That was the deal-breaker. Washington routinely demands legal exemption for its foreign legions as a matter of imperial hubris, and would not compromise. The day after the deal collapsed, Obama issued a public statement intended to completely conceal his failure. “Today,” he said, “I can report that, as promised, the rest of our troops in Iraq will come home by the end of the year.”
Several important issues in the Washington-Kabul post-2014 negotiations seem to have been decided, including a U.S. payment of at least $10 billion a year to train and pay for some 400,000 Afghan soldiers and police officers. Among the remaining issues are two of considerable importance — troop strength and legal immunity for American personal (both for soldiers and tens of thousands of U.S. “contractors” who will remain in the country).
Reports circulated in the last few months that between 3,000 and 20,000 U.S. troops, mainly Special Forces, CIA contingents, drone operators and contractors of various kinds, will remain after 2014. The main air cover is expected to come from Navy aircraft carriers probably stationed in the Arabian Sea or Indian Ocean. Drones are expected to play a major role in battle as well as surveillance. Last year there were some 400 drone attacks in Afghanistan and that number is expected to continue increasing.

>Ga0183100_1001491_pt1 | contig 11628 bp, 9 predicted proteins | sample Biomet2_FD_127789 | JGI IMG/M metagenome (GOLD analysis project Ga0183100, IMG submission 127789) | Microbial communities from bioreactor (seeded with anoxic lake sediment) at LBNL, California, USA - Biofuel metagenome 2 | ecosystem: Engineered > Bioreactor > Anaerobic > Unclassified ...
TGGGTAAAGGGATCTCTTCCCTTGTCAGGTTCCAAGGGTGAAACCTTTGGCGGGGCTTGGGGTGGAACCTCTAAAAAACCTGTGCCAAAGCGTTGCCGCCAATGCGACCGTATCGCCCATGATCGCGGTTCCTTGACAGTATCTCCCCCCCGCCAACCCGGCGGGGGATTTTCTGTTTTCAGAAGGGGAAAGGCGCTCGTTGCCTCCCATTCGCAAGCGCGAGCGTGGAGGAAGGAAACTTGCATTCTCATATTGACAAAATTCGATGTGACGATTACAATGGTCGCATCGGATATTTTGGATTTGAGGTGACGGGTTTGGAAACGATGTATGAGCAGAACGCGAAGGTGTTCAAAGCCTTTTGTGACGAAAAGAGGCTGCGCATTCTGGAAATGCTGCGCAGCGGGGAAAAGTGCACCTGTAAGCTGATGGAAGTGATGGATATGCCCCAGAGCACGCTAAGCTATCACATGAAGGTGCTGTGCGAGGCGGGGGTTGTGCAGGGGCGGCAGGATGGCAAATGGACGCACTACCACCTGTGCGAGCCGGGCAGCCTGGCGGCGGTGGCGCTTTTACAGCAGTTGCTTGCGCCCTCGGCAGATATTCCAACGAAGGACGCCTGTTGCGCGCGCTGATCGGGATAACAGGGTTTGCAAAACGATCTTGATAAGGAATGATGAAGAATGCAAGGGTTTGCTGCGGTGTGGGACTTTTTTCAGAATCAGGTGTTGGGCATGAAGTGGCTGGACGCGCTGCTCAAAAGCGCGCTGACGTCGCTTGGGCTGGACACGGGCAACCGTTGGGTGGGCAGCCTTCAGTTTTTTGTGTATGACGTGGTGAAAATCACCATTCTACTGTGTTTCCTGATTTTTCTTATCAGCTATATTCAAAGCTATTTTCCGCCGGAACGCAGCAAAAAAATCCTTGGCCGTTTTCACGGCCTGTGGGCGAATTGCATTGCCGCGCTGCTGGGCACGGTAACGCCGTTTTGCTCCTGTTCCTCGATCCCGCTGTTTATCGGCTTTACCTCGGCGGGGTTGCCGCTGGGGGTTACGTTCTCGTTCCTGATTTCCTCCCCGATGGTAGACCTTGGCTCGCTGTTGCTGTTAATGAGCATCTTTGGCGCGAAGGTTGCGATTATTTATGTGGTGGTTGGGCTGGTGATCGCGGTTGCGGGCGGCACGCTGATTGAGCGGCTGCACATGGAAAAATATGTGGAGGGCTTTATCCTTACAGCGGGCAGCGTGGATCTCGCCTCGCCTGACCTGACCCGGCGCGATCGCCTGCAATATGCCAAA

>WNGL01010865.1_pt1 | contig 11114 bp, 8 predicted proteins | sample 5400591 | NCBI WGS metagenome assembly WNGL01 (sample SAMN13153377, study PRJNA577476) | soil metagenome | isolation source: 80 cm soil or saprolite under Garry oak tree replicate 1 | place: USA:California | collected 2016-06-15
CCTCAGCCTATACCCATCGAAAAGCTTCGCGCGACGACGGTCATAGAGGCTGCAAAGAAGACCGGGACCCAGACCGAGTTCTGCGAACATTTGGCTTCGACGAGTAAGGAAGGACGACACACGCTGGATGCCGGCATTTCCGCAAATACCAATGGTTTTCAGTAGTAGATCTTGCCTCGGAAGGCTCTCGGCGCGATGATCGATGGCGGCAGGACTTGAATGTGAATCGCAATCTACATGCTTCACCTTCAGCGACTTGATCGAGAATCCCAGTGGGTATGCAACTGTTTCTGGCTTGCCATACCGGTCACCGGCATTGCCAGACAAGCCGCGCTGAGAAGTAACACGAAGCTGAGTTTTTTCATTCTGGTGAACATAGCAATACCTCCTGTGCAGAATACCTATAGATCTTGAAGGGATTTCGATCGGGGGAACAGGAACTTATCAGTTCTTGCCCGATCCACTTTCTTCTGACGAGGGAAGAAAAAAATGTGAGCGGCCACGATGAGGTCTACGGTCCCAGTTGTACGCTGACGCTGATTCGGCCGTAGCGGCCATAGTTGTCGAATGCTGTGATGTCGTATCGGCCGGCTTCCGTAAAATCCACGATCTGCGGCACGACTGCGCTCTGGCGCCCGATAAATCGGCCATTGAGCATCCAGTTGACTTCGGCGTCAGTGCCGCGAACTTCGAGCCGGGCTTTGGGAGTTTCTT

The New York Times reported Jan. 3 that “Gen. John R. Allen, the senior American commander in Afghanistan, has submitted military options to the Pentagon that would keep 6,000 to 20,000 American troops in Afghanistan after 2014…. With 6,000 troops, defense officials said, the American mission would largely be a counterterrorism fight of Special Operations commandos who would hunt down insurgents. There would be limited logistical support and training for Afghan security forces. With 10,000 troops, the United States would expand training of Afghan security forces. With 20,000 troops, the Obama administration would add some conventional Army forces to patrol in limited areas.”
The May 11 New York Times reported that “The Obama administration has yet to decide how large a force it would like to keep in Afghanistan, but administration officials have signaled that it is unlikely to total more than 10,000 service members. They said it was more important now to hash out a range of issues, like whether American troops would continue to have legal immunity in Afghanistan after next year, than to talk about the specifics of where troops would be based.”
The big remaining issue is immunity for U.S. personnel. Our guess is that, unlike in Iraq — where conditions are far different — Washington will find a way around the issue. It is difficult to see how the Kabul government of Karzai or his successor in next year’s elections can survive for long without substantial American financial support for a prolonged period.
Obama’s many wars are but extensions of Bush’s wars plus killer drones, but the great majority of Americans either seem to have forgotten or simply don’t care about the wars, even though their tax money will amount to $80 billion for Afghanistan in fiscal 2014. Meanwhile, Pentagon generals anticipate various new wars of one kind or another well into the future. The battle against al-Qaeda is expected to last 20 more years. The world has become America’s battlefield.
Afghanistan? Didn’t we have a war there once? Oh, that’s right, it ended when we got rid of Bush, didn’t it?
By US CloseUp